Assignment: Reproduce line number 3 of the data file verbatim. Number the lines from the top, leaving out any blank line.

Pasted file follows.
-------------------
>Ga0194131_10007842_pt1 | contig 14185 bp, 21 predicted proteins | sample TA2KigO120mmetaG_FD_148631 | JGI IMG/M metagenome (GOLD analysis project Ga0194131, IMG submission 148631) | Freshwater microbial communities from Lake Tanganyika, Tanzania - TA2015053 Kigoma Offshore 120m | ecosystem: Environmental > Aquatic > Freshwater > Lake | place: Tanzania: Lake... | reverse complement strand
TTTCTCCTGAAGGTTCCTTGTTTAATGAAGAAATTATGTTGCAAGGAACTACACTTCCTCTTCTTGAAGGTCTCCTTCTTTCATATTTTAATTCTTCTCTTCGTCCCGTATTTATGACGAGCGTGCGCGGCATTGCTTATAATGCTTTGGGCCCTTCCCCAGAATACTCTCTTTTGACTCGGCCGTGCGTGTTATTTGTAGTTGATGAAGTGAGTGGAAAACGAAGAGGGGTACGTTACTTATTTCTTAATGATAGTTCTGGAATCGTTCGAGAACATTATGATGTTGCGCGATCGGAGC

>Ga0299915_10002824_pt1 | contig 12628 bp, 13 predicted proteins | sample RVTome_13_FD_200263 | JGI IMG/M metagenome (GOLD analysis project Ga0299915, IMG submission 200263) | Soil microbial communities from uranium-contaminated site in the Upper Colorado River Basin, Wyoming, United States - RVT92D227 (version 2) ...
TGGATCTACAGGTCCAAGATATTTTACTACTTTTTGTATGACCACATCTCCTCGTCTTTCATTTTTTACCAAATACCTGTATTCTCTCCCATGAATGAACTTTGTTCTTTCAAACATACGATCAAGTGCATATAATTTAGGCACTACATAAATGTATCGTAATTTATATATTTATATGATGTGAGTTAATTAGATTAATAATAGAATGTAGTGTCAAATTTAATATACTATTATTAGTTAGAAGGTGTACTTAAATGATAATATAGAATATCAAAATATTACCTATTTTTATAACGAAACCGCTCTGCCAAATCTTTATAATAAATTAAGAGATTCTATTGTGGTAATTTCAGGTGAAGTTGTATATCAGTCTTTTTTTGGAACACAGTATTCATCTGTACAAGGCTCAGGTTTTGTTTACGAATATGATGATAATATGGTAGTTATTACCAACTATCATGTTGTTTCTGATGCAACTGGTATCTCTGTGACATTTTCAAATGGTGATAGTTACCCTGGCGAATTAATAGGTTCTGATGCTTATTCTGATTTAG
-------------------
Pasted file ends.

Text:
>Ga0299915_10002824_pt1 | contig 12628 bp, 13 predicted proteins | sample RVTome_13_FD_200263 | JGI IMG/M metagenome (GOLD analysis project Ga0299915, IMG submission 200263) | Soil microbial communities from uranium-contaminated site in the Upper Colorado River Basin, Wyoming, United States - RVT92D227 (version 2) ...